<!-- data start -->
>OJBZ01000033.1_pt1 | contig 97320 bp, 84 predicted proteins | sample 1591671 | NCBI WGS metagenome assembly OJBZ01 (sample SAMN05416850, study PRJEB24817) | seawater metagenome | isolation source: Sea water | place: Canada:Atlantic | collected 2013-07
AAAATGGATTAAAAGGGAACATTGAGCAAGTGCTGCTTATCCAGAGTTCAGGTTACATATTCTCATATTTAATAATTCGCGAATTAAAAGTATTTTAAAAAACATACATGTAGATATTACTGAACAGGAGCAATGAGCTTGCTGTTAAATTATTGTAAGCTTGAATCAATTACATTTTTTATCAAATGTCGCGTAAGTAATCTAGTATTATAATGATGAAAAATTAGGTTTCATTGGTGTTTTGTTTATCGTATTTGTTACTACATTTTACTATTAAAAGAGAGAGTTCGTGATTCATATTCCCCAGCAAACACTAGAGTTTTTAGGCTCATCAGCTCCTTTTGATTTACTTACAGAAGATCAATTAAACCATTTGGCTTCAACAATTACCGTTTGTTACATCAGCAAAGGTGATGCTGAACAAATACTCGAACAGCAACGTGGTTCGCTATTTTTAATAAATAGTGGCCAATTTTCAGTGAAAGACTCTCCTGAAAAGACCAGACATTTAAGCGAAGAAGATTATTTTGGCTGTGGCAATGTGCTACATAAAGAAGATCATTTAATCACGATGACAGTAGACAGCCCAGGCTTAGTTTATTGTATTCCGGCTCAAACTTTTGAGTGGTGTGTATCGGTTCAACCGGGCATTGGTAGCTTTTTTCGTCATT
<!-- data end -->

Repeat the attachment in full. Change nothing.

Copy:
>OJBZ01000033.1_pt1 | contig 97320 bp, 84 predicted proteins | sample 1591671 | NCBI WGS metagenome assembly OJBZ01 (sample SAMN05416850, study PRJEB24817) | seawater metagenome | isolation source: Sea water | place: Canada:Atlantic | collected 2013-07
AAAATGGATTAAAAGGGAACATTGAGCAAGTGCTGCTTATCCAGAGTTCAGGTTACATATTCTCATATTTAATAATTCGCGAATTAAAAGTATTTTAAAAAACATACATGTAGATATTACTGAACAGGAGCAATGAGCTTGCTGTTAAATTATTGTAAGCTTGAATCAATTACATTTTTTATCAAATGTCGCGTAAGTAATCTAGTATTATAATGATGAAAAATTAGGTTTCATTGGTGTTTTGTTTATCGTATTTGTTACTACATTTTACTATTAAAAGAGAGAGTTCGTGATTCATATTCCCCAGCAAACACTAGAGTTTTTAGGCTCATCAGCTCCTTTTGATTTACTTACAGAAGATCAATTAAACCATTTGGCTTCAACAATTACCGTTTGTTACATCAGCAAAGGTGATGCTGAACAAATACTCGAACAGCAACGTGGTTCGCTATTTTTAATAAATAGTGGCCAATTTTCAGTGAAAGACTCTCCTGAAAAGACCAGACATTTAAGCGAAGAAGATTATTTTGGCTGTGGCAATGTGCTACATAAAGAAGATCATTTAATCACGATGACAGTAGACAGCCCAGGCTTAGTTTATTGTATTCCGGCTCAAACTTTTGAGTGGTGTGTATCGGTTCAACCGGGCATTGGTAGCTTTTTTCGTCATT